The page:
Container Gardening with Xeric Plants

Creating a xeriscape garden using a variety of GRC pots is a great summer project that not only conserves water but also adds a striking visual to any indoor or outdoor space. It is also the perfect gardening alternative if you are restricted in space and budget.

A quality pot will automatically be water efficient and the assortment of containers available will suit any budget and style. When choosing your online pots, you should take into consideration the size of the container and the material it is made from. The larger the pot, the more soil and moisture it retains and with materials, glazed clay containers hold water better than wood or unglazed pots.

The most exciting task when starting a potted xeriscape garden is the selection of plants. Enchanting arrangements for your pots will include plants that offer seasonal interest and aren’t just limited to flowering specimens. There are many varieties that provide an interesting array of colour and foliage. With a good combination, your container garden will be long-lasting, water thrifty, and complementary to the xeriscape theme.

Ornamental grasses and succulents flourish in GRC pots and tolerate dry, hot, conditions. Grass plants are unique in their colouring, texture, and height and while they offer an elegant, multi-dimensional combination, they are easy to maintain. Basic pruning may be required at the end of winter to cut back the blades a few inches above the crown to allow fresh, new grass to grow out for spring. It’s important to note that grass plants need an pot that is deep to accommodate the branching root system.

Succulents will thrive in pots and will need less watering than most plants. Filling up a container with an assortment of leaf colours and shapes will provide a beautiful display that can be mixed with native plants. Using a quality potting mix is better than using ground soil and for both grasses and succulents, you will be able to find special potting blends designed specifically for xeric plants.

A position that has full sun for at least 6 hours a day is ideal and many plants will do well in late afternoon shade. It is best to avoid placing your pots on or next to concrete or bricks as this will draw in too much heat and dry the soil out quicker, which will require more watering. The purpose of xeriscape plants is to minimize watering. Adding mulch to cover the soil will also help reduce watering needs as it slows down the evaporation rate and insulates the soil.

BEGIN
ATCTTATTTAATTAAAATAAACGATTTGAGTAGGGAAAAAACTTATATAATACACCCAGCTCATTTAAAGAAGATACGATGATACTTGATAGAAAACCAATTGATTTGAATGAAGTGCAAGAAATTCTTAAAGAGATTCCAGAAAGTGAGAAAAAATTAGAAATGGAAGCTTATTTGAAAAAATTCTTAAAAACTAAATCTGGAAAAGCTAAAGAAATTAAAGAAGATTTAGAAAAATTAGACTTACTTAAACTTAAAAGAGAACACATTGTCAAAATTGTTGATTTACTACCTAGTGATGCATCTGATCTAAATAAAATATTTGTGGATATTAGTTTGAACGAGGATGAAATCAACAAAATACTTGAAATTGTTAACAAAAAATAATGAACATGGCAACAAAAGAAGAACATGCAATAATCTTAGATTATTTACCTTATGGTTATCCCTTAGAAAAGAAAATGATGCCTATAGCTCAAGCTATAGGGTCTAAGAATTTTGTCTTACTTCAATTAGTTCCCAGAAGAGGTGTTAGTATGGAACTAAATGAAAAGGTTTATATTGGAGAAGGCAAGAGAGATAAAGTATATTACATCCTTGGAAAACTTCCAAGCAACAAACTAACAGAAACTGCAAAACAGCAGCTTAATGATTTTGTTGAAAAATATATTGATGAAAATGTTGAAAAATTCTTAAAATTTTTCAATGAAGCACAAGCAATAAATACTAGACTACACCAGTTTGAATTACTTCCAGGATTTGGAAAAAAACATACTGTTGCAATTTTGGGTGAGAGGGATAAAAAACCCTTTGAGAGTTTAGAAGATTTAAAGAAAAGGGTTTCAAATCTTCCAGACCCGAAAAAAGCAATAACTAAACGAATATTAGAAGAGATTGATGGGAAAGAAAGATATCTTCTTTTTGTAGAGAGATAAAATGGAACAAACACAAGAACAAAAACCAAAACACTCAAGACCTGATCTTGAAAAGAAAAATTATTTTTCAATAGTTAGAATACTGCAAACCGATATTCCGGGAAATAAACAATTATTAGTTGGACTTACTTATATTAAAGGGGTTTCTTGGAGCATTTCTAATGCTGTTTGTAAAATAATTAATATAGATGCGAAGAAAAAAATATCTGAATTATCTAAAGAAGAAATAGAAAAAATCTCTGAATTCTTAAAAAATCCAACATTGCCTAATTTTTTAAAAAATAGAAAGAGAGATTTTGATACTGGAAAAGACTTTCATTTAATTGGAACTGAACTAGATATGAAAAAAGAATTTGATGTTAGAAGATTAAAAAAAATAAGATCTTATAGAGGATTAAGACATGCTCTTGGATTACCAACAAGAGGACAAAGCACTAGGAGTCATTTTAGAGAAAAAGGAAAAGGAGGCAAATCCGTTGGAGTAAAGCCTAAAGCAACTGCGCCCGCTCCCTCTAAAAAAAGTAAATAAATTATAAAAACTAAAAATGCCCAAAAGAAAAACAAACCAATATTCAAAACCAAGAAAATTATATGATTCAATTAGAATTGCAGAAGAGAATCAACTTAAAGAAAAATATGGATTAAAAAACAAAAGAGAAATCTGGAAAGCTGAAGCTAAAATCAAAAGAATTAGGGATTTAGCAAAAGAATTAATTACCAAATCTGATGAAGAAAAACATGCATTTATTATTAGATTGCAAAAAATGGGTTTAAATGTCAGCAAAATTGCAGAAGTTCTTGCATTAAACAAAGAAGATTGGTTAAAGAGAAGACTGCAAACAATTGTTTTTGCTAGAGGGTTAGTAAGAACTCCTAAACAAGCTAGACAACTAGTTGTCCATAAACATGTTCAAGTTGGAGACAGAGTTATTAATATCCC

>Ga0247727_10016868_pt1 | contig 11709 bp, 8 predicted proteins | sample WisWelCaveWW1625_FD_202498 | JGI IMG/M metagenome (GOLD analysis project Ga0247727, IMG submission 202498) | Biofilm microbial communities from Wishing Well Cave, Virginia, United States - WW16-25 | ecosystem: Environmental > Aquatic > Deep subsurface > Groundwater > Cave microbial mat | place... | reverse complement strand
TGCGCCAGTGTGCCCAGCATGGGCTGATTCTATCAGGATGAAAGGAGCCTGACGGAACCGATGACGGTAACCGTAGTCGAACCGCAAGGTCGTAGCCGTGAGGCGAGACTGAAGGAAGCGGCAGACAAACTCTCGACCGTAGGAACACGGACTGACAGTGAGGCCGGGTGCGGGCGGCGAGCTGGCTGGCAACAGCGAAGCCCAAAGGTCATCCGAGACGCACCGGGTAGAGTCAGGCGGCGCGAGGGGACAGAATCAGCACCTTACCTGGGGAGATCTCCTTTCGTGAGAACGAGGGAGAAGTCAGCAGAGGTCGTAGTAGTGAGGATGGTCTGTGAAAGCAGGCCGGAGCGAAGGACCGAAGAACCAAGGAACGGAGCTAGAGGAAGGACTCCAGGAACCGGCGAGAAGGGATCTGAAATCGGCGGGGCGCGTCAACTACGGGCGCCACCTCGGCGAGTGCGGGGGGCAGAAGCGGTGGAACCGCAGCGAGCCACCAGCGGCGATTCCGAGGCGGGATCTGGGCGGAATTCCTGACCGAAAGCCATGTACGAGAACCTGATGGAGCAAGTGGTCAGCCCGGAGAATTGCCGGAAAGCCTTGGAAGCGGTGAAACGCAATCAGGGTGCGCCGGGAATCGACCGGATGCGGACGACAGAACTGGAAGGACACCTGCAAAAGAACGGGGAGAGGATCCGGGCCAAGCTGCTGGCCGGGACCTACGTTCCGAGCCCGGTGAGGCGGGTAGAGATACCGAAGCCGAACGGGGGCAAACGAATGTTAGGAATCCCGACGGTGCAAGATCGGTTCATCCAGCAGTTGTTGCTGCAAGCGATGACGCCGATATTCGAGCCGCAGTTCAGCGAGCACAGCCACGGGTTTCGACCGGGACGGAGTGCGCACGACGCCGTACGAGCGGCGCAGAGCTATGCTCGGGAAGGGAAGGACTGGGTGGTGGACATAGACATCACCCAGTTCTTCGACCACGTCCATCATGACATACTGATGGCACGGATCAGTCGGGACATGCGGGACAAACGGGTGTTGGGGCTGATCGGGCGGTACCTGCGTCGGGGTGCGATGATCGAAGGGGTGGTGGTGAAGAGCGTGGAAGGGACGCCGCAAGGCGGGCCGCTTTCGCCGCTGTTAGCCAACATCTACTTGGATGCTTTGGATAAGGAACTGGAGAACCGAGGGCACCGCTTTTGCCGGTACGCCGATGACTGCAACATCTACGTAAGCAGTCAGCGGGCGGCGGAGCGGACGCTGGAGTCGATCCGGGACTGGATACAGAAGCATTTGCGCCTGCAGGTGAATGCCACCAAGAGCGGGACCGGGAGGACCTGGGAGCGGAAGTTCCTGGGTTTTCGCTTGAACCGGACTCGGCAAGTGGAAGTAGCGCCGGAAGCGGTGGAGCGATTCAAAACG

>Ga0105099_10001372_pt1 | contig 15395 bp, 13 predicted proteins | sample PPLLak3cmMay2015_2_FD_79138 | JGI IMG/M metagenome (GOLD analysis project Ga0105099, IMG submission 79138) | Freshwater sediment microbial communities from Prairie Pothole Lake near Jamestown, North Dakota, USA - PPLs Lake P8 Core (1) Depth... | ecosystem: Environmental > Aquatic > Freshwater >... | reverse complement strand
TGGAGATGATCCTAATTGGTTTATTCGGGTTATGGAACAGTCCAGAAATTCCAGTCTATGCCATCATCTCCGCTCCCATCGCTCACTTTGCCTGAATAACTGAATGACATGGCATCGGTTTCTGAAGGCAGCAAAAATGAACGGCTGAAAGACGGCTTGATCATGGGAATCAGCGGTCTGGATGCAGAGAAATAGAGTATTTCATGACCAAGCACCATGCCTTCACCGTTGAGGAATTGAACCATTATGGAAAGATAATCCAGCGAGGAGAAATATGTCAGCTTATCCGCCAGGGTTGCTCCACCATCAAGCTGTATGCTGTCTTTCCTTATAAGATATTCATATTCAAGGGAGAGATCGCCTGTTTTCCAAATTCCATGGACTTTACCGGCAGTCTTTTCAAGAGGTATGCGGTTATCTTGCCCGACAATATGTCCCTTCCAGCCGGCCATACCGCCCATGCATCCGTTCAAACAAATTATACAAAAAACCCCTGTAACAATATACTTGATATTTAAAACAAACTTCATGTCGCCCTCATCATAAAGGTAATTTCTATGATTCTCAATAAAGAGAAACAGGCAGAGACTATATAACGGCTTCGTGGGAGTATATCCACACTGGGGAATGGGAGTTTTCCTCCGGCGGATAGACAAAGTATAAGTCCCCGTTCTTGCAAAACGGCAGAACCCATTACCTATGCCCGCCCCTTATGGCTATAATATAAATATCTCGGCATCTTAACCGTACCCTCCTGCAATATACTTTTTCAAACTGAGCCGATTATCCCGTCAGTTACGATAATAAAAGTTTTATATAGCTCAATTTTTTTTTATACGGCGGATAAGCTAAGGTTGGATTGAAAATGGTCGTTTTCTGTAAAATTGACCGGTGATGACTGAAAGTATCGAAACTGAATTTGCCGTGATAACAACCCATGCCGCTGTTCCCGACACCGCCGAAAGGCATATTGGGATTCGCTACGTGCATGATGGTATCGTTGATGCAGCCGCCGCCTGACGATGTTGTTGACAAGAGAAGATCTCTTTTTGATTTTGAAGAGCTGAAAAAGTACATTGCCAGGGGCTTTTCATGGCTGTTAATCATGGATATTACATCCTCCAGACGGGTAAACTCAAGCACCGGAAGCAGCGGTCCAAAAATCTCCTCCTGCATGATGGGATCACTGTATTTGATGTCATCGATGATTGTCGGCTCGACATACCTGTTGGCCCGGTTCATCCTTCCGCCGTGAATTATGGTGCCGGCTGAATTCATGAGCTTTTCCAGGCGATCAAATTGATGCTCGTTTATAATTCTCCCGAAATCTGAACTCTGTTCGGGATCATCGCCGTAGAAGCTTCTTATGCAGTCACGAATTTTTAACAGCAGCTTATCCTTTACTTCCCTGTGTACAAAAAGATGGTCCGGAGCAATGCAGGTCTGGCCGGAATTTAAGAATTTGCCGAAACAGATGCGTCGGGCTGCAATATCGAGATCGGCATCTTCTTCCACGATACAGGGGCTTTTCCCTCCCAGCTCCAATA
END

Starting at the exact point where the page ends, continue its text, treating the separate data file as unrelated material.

There are some basic identification guidelines that are useful when choosing xeric plants for your pots. The leaves, roots, and trunk are good indicators. Silver leaves with fine hairs reflect the sunlight and keep the plant cool to minimise water loss. The fine hairs also absorb moisture from dew as a way to supplement its water intake. Plants that have a thick, waxy coat on the leaves act as a barrier to prevent losing moisture and specimens that develop phyllodes, typically found in the Acacia species, are also characteristic of being drought tolerant and highly suited to fill your pots for an established xeriscape display.

Thick, fleshy stems and roots found on succulents and enlarged water-storing trunks seen on native trees like the Queensland Bottle Tree, are ways for plants to retain water and ensure survival during hot and dry periods. Most plants that present these attributes will also produce colourful flowers and unique foliage that will make your pots a remarkable attraction in and around your garden.

 

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